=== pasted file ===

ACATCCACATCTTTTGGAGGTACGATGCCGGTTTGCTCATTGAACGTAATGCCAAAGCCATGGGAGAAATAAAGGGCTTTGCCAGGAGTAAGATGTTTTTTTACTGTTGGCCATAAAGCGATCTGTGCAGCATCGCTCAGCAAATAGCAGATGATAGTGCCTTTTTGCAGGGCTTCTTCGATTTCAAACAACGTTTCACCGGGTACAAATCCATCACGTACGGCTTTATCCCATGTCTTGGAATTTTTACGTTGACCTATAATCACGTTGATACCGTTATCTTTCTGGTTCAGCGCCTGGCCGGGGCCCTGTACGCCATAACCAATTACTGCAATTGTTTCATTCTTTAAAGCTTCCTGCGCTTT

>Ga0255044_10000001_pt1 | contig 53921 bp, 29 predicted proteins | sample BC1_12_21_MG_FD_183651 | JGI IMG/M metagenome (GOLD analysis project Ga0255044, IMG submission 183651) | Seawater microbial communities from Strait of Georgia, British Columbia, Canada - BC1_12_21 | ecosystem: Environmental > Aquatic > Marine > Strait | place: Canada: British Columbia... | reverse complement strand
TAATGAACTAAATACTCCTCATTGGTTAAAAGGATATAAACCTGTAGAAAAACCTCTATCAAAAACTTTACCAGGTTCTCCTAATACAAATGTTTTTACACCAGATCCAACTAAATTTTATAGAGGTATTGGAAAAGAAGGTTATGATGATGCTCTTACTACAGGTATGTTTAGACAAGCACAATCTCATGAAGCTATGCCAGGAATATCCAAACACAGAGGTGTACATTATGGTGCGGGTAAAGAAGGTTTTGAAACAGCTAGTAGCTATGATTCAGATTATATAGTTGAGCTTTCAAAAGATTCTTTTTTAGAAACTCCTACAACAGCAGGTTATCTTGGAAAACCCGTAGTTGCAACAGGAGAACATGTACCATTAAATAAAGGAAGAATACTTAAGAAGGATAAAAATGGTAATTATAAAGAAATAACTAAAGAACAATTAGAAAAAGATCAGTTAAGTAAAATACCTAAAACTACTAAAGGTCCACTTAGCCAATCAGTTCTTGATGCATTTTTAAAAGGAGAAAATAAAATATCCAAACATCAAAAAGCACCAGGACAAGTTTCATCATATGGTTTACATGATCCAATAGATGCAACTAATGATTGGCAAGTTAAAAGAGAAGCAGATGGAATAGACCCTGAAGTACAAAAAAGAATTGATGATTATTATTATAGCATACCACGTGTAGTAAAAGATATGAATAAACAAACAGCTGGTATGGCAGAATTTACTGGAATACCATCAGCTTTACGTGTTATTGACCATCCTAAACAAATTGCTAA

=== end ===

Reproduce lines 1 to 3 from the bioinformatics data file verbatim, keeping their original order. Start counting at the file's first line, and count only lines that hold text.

ACATCCACATCTTTTGGAGGTACGATGCCGGTTTGCTCATTGAACGTAATGCCAAAGCCATGGGAGAAATAAAGGGCTTTGCCAGGAGTAAGATGTTTTTTTACTGTTGGCCATAAAGCGATCTGTGCAGCATCGCTCAGCAAATAGCAGATGATAGTGCCTTTTTGCAGGGCTTCTTCGATTTCAAACAACGTTTCACCGGGTACAAATCCATCACGTACGGCTTTATCCCATGTCTTGGAATTTTTACGTTGACCTATAATCACGTTGATACCGTTATCTTTCTGGTTCAGCGCCTGGCCGGGGCCCTGTACGCCATAACCAATTACTGCAATTGTTTCATTCTTTAAAGCTTCCTGCGCTTT

>Ga0255044_10000001_pt1 | contig 53921 bp, 29 predicted proteins | sample BC1_12_21_MG_FD_183651 | JGI IMG/M metagenome (GOLD analysis project Ga0255044, IMG submission 183651) | Seawater microbial communities from Strait of Georgia, British Columbia, Canada - BC1_12_21 | ecosystem: Environmental > Aquatic > Marine > Strait | place: Canada: British Columbia... | reverse complement strand
TAATGAACTAAATACTCCTCATTGGTTAAAAGGATATAAACCTGTAGAAAAACCTCTATCAAAAACTTTACCAGGTTCTCCTAATACAAATGTTTTTACACCAGATCCAACTAAATTTTATAGAGGTATTGGAAAAGAAGGTTATGATGATGCTCTTACTACAGGTATGTTTAGACAAGCACAATCTCATGAAGCTATGCCAGGAATATCCAAACACAGAGGTGTACATTATGGTGCGGGTAAAGAAGGTTTTGAAACAGCTAGTAGCTATGATTCAGATTATATAGTTGAGCTTTCAAAAGATTCTTTTTTAGAAACTCCTACAACAGCAGGTTATCTTGGAAAACCCGTAGTTGCAACAGGAGAACATGTACCATTAAATAAAGGAAGAATACTTAAGAAGGATAAAAATGGTAATTATAAAGAAATAACTAAAGAACAATTAGAAAAAGATCAGTTAAGTAAAATACCTAAAACTACTAAAGGTCCACTTAGCCAATCAGTTCTTGATGCATTTTTAAAAGGAGAAAATAAAATATCCAAACATCAAAAAGCACCAGGACAAGTTTCATCATATGGTTTACATGATCCAATAGATGCAACTAATGATTGGCAAGTTAAAAGAGAAGCAGATGGAATAGACCCTGAAGTACAAAAAAGAATTGATGATTATTATTATAGCATACCACGTGTAGTAAAAGATATGAATAAACAAACAGCTGGTATGGCAGAATTTACTGGAATACCATCAGCTTTACGTGTTATTGACCATCCTAAACAAATTGCTAA